Summer 2019 G&G: Mozambican Ruby, Challenges in Pearl Identification, and an Opal Inclusions Chart
August 15, 2019
The Summer 2019 edition of Gems & Gemology opens with a look at the past decade of ruby production in Mozambique, now the world’s leading supplier. The issue also features an investigation into low-temperature heat treatment of Madagascar sapphire, information on a source of black nephrite in southern China, a pair of pearl studies, and an opal inclusions chart.
A Decade of Ruby from Mozambique: A Review
While gemstones have been known from Mozambique for some time, the country became a major player in the trade after facet-quality ruby was unearthed in Niassa and, more importantly, Montepuez in 2009. In the lead article, Wim Vertriest and Sudarat Saeseaw provide a snapshot of the first decade of Mozambican ruby. The authors review production from the deposits, the characteristics of the rubies, and their impact on the market.
Madagascar Sapphire: Low-Temperature Heat Treatment Experiments
African corundum makes an encore in the second article. Known for its fine blue sapphire, Madagascar also produces specimens that react well to heat treatment at low temperatures to lighten their color. E. Billie Hughes and Rosey Perkins perform heating experiments to separate heated from unheated blue Madagascar sapphires.
Black Nephrite Jade form Guangxi, Southern China
A nephrite deposit in the southern Chinese region of Guangxi, discovered in 2012, has produced black nephrite jade that is popular in the Chinese market. A team of authors led by Qian Zhong study the gemological characteristics of 12 rough nephrite specimens from this locality and find that high iron content is responsible for their color and high refractive index. The authors assert that Guangxi’s nephrite deposits are part of a larger jade formation belt in southern China.
Evidence of Rotation in Flame-Structure Pearls from Bivalves of the Tridacnidae Family
Non-nacreous pearls with flame structures from the Tridacnidae family may exhibit some distinctive properties, including pseudo-chatoyancy as well as spirals and or/blade impeller patterns at the apex or base. Jean-Pierre Gauthier and coauthors examine 37 pearls from the Tridacnidae family to understand their properties and formation. The patterns seem to suggest rotation of the pearls during formation or during the growth phase prior to harvesting.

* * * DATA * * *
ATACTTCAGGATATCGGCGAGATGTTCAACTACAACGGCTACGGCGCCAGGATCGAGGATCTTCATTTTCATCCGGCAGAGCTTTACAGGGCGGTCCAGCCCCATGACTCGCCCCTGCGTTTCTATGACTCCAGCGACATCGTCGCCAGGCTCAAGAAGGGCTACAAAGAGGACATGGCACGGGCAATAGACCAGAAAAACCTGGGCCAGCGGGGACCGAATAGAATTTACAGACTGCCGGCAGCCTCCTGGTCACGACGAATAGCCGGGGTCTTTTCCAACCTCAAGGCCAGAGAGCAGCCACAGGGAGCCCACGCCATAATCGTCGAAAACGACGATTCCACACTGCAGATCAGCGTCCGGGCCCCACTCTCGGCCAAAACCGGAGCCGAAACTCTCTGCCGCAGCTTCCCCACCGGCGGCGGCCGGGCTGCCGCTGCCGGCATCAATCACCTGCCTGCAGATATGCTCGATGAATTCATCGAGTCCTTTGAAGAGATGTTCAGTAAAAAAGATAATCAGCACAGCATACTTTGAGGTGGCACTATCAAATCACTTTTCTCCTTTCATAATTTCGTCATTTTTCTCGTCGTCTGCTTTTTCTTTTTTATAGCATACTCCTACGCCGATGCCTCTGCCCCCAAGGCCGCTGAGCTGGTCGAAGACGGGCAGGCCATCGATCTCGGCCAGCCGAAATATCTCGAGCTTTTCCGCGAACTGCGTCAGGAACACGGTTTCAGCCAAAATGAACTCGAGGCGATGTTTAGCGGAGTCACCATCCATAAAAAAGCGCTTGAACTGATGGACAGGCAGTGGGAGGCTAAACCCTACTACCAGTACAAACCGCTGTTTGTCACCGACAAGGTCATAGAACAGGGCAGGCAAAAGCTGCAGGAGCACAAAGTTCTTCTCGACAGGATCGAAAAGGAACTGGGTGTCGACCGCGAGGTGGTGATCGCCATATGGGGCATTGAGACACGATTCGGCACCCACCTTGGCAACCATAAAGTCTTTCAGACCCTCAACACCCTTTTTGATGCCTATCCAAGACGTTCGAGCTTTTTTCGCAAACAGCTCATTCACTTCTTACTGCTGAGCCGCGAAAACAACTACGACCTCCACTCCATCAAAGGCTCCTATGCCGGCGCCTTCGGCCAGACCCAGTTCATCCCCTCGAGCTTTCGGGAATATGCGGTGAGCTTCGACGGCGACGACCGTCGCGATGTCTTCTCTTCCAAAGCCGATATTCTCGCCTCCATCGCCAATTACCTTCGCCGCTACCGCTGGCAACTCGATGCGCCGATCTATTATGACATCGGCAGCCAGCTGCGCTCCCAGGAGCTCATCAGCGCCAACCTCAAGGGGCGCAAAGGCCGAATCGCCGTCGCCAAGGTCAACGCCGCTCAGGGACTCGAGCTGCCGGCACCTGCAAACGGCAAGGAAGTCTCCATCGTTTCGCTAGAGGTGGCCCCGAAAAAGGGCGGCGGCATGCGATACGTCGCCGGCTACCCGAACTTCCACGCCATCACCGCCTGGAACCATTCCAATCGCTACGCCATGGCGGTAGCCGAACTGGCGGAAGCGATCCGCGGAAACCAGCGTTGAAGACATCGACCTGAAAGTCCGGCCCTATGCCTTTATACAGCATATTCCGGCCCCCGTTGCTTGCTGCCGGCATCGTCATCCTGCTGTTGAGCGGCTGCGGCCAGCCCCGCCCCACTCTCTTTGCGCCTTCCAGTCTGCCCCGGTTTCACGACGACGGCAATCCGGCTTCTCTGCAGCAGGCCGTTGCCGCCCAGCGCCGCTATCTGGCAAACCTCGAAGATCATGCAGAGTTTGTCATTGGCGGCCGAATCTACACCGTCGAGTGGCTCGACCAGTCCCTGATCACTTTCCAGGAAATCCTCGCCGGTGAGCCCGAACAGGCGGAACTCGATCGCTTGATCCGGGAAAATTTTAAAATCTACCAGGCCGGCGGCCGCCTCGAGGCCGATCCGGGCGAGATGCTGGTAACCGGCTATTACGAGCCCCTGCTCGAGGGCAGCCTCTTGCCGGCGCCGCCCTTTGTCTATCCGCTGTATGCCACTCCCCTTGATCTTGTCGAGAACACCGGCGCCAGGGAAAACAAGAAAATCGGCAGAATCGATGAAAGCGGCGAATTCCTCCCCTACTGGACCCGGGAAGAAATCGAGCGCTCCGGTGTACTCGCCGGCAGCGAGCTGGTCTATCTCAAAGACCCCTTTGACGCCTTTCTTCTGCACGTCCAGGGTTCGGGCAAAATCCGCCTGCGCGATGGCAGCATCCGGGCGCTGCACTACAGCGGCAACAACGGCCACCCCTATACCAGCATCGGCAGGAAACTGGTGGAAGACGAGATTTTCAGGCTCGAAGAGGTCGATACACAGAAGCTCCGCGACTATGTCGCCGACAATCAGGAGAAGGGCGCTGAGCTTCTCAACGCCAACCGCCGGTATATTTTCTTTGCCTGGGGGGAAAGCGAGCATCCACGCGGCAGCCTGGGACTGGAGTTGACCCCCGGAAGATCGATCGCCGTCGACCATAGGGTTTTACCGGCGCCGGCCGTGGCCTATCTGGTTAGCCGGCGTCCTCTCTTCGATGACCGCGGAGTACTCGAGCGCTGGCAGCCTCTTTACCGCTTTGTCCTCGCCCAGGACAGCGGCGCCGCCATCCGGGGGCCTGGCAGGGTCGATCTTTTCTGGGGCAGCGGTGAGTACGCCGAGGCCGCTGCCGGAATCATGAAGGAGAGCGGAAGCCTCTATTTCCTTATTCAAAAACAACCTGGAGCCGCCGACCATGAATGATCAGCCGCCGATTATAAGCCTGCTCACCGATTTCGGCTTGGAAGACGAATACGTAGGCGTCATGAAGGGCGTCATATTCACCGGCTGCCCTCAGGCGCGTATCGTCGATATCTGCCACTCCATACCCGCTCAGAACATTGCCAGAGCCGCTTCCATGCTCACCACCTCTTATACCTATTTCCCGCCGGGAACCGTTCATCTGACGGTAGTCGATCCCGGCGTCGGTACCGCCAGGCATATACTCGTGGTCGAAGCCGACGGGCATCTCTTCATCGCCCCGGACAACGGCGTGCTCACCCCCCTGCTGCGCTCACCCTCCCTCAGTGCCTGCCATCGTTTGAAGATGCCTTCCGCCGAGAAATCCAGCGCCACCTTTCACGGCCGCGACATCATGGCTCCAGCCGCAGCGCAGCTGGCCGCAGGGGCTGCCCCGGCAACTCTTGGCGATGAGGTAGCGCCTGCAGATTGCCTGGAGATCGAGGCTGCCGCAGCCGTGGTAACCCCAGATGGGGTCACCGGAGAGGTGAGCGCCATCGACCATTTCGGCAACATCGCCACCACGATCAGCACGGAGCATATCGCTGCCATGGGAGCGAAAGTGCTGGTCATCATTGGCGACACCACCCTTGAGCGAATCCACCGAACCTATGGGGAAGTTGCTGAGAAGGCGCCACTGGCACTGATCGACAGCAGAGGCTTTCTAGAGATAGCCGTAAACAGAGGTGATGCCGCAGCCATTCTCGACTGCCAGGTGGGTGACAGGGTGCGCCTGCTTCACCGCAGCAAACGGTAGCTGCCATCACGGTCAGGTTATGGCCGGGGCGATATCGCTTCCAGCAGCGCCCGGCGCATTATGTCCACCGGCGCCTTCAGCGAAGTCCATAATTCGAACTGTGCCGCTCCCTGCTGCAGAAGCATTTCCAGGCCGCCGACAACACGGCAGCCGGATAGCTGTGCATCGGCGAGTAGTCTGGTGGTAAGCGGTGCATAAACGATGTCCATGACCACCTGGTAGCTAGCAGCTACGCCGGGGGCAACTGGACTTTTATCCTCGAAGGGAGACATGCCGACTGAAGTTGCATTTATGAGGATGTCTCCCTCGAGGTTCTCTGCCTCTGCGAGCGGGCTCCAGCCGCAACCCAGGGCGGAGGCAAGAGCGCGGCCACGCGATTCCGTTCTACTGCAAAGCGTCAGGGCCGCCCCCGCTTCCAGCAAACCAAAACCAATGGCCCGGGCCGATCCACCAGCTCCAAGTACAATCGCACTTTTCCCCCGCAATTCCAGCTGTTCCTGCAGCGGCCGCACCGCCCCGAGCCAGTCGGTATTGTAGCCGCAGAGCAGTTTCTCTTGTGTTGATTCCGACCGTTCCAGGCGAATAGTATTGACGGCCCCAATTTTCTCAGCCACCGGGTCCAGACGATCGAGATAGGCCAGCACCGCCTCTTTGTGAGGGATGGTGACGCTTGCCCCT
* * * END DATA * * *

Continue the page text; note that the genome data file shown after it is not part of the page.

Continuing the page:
A Pearl Identification Challenge
Nicholas Sturman and a team from three different research institutes investigate the properties of two pearls that were anything but routine. The researchers were unable to positively identify the pearls’ origin (natural or cultured), their growth environment (freshwater or saltwater), or the producing mollusk.
Inclusions in Natural, Treated, Synthetic, and Imitation Opal
The issue also contains the fifth in G&G’s series of inclusion charts. Nathan Renfro and coauthors present a chart of micro-features in natural, treated, synthetic, and imitation opal.
GIA laboratory staff members present their latest findings in the Lab Notes section, including a resin-coated and clarity-enhanced aquamarine pendant, a rough diamond coated with fake green “radiation stains,” and a report on a color-change spessartine garnet.
The Micro-World section, dedicated to the inner world of gemstones, features a purple fluorite inclusion in a Russian emerald, a Mexican opal with a large fluid inclusion, and an inclusion-rich black topaz from Utah.
Diamonds from the Deep
In G&G’s newest section, Karen Smit and Steven Shirey look at the relationship between kimberlites and diamonds and provides an understanding of how diamonds travel to the earth’s surface after formation in the mantle.
Gem News International
Finally, GNI correspondents from around the world report on jadeite jade from the Polar Ural Mountains of Russia, rubies from the Rock Creek deposit in Montana, and the leveraging the tagua nut as a sustainable alternative to ivory in jewelry.
Jennifer-Lynn Archuleta is the editor of Gems & Gemology.